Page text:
TWIN PEAKS: THE RETURN: THE RETURN: “The Stars Turn And A Time Presents Itself”
TWIN PEAKS: THE RETURN: THE RETURN is an ongoing series at BMD. Every week, and in the order in which they aired, we're revisiting each episode from Showtime's TWIN PEAKS: THE RETURN with a revolving crew of writers. It's our attempt to recapture of bit of that Summer o' 2017 magic. Enjoy.
This is a cautionary tale and a promise fulfilled. "When you see me again, it won't be me," says the Arm, aka the dancing, red-suited Man From Another Place, in one of the last episodes in the original run of TWIN PEAKS. That dialogue would be "more true than you think" Lynch said, laughing, in a conversation with Rolling Stone just before the premiere of TWIN PEAKS: THE RETURN.
I laughed, too — loud and long — when the Arm appeared in THE RETURN's second episode, "The Stars Turn and a Time Presents Itself." The dancing red-suited dwarf had become something transplanted directly from one of Lynch's paintings. The original Dale Cooper, still trapped in the Black Lodge, is introduced to what the spirit Mike calls "the Evolution of the Arm," a tree of neural pathways topped with a cancerous ganglion, alive with electrical energy, waving in an ideated breeze like the skeletal sycamores when gusts blow through Glastonbury Grove.
The character, like the show around him, has truly become something else, while still remaining true to its nature. As the Giant said, one and the same. The story in TWIN PEAKS is indivisibly connected to its form. The Evolution of the Arm is the evolution of the series.
Which sounds quite artful — and truly is. But to put it another way, actor Michael J. Anderson made ridiculous demands and talked insane shit, and in response, Lynch and Frost turned him into a talking tree.
I won't go into details about the accusations Anderson lobbed at Lynch, because they are wholly unsubstantiated and totally insane. Anderson's comments about his salary demands, however, are fair game. "We told David at least a year in advance what we valued my participation to be," his now-deleted Facebook page said. Once Lynch and Showtime came to an agreement on the show's budget, "Lynch decides to use the funds from the budget increase to hire a bunch of famous, albeit unrelated, actors instead of me. Get it? THAT'S what happened. End of story."
In a way, Anderson wasn't exactly wrong when he complained that Lynch was offering too little money for the actor to reprise one of the most important roles in the series. His character only appears in Twin Peaks a few times, but those moments are pivotal. The early dream sequence which introduced Anderson's dancing character, and which first allowed us to see the true shape of Lynch and Frost's story, also became central to ABC's marketing of the show as something alluring and strange but not quite threatening.
In each subsequent appearance, Anderson's character became more overtly menacing. How much of that was a reaction to the character's poster-child status as the kooky side of ABC's pie-and-coffee series? How much of that was the series simply evolving into its final form? Is the Arm future, or is he past?
I went back to THE MISSING PIECES before writing this — that collection of deleted footage from FIRE WALK WITH ME and the original series, which I had not seen since it premiered at the Vista Theatre in Los Angeles in 2015 — and realized just how directly that footage prefigures THE RETURN in tone and style. In the first episodes of THE RETURN, Lynch's long, almost confrontational takes, combined with a distinct lack of the show's signature music, seemed jarring. But they're all right there in THE MISSING PIECES.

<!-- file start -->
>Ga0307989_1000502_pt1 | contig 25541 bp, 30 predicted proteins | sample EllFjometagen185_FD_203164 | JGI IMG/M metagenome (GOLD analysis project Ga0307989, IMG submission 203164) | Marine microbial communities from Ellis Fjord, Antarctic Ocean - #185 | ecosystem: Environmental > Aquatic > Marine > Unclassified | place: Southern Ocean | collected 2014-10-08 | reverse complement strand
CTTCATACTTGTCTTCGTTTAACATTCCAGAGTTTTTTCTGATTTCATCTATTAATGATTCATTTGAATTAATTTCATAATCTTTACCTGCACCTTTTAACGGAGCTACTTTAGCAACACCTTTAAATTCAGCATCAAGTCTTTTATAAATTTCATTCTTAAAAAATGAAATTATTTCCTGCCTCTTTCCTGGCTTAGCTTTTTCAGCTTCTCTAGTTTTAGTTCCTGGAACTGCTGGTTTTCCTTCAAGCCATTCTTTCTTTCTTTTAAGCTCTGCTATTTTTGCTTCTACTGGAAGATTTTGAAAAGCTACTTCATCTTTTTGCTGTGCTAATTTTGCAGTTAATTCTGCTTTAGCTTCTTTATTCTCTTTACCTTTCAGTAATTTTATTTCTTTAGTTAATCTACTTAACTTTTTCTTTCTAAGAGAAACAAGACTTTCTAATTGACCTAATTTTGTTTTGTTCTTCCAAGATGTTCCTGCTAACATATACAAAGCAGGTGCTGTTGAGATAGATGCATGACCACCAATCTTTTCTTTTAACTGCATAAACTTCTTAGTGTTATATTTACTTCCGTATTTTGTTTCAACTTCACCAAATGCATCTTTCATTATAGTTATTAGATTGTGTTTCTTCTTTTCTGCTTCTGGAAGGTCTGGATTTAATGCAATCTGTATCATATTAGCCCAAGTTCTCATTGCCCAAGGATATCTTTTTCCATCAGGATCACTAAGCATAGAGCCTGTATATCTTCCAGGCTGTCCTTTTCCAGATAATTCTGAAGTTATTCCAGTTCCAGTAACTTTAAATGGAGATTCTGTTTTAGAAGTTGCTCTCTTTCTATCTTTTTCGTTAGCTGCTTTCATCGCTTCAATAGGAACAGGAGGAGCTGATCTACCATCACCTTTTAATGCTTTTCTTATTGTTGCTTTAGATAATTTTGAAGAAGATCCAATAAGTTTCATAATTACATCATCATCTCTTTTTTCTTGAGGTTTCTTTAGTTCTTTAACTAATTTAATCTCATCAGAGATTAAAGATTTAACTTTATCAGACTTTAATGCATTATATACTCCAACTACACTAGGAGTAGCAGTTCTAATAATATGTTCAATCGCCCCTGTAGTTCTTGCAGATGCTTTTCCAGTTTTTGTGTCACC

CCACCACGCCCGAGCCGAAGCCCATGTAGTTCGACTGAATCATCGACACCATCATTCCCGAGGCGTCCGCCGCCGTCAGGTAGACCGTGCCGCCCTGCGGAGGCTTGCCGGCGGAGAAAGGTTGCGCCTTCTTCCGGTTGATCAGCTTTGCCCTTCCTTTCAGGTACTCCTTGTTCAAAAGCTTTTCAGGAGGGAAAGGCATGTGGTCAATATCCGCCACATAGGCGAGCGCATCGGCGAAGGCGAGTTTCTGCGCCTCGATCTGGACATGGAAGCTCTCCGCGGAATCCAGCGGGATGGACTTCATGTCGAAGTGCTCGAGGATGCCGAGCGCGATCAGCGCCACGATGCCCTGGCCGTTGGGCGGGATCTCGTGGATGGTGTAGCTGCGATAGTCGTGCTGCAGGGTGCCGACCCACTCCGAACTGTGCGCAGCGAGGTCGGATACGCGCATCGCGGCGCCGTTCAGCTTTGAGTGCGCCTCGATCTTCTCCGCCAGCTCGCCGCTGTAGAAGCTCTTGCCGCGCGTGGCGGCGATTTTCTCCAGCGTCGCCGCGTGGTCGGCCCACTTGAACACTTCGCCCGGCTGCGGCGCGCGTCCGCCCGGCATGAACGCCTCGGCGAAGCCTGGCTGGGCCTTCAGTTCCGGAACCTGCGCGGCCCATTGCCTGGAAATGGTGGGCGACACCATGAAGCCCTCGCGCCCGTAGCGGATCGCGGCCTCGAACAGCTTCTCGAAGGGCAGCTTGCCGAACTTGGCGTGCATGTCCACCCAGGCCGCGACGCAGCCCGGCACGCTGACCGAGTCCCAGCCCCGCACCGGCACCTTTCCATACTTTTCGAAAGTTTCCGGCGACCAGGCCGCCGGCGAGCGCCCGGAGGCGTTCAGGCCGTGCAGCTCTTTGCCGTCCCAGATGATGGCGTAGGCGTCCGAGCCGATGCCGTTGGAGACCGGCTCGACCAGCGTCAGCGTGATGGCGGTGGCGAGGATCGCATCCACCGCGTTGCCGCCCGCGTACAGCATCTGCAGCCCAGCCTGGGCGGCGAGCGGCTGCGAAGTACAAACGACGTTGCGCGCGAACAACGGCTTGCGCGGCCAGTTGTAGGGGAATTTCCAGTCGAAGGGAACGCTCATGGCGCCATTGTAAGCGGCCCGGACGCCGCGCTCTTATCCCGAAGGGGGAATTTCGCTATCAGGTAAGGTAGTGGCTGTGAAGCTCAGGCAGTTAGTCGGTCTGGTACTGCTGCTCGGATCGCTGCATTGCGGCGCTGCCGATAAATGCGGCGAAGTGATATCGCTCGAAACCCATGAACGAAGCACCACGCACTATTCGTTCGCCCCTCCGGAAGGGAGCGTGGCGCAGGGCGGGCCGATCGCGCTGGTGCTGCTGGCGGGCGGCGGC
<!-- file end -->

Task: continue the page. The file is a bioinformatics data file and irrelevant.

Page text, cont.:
Going further back, each of the few episodes that Lynch directed — he only directed 6, including the pilot, in the first two seasons — pushes the show stylistically towards THE RETURN. Because his episodes delve into the Black Lodge, they also feature the most significant appearances from Anderson. And even there, the specific style of the show's third season is beginning to take form. It's a constant evolution in which the Arm happens to appear, but in which he is just as much an appendage as his name would suggest, rather than the main body.
One more thing. Originally I had thought about structuring this article around trust. Everyone seems to trust David Lynch. Everyone but Michael J. Anderson. Lynch's regular actors have an unusually deep well of faith in the director. Kyle MacLachlan is a grand example — even brief behind the scenes clips show him willing to risk looking ridiculous for Lynch — and he's not alone.
Trust is the underlying factor the makes any film production work. If an actor doesn't trust a director they might ignore direction altogether. (See: Many later Bruce Willis movies, especially COP OUT.) When a director doesn't trust an actor they fire them, cut around them, or paper over their work. (See: Terrence Malick, Richard Gere, and DAYS OF HEAVEN — although it seems like the distrust on that set was mutual.)
More than anything else outside of the shared work of David Lynch and Mark Frost, trust is the root of what makes TWIN PEAKS work. The series represents David Lynch trusting his instincts, following wherever his ideas lead no matter how tenuous the pathway seems to be, like Dale Cooper chasing clues by throwing rocks at bottles. Lynch trusts us to figure out the story, if not his own artistic motives, which is refreshing and ultimately powerful. That forms a bond between artist and audience that cannot be fabricated or faked. It is an authentic and meaningful relationship that is unaffected by time and distance.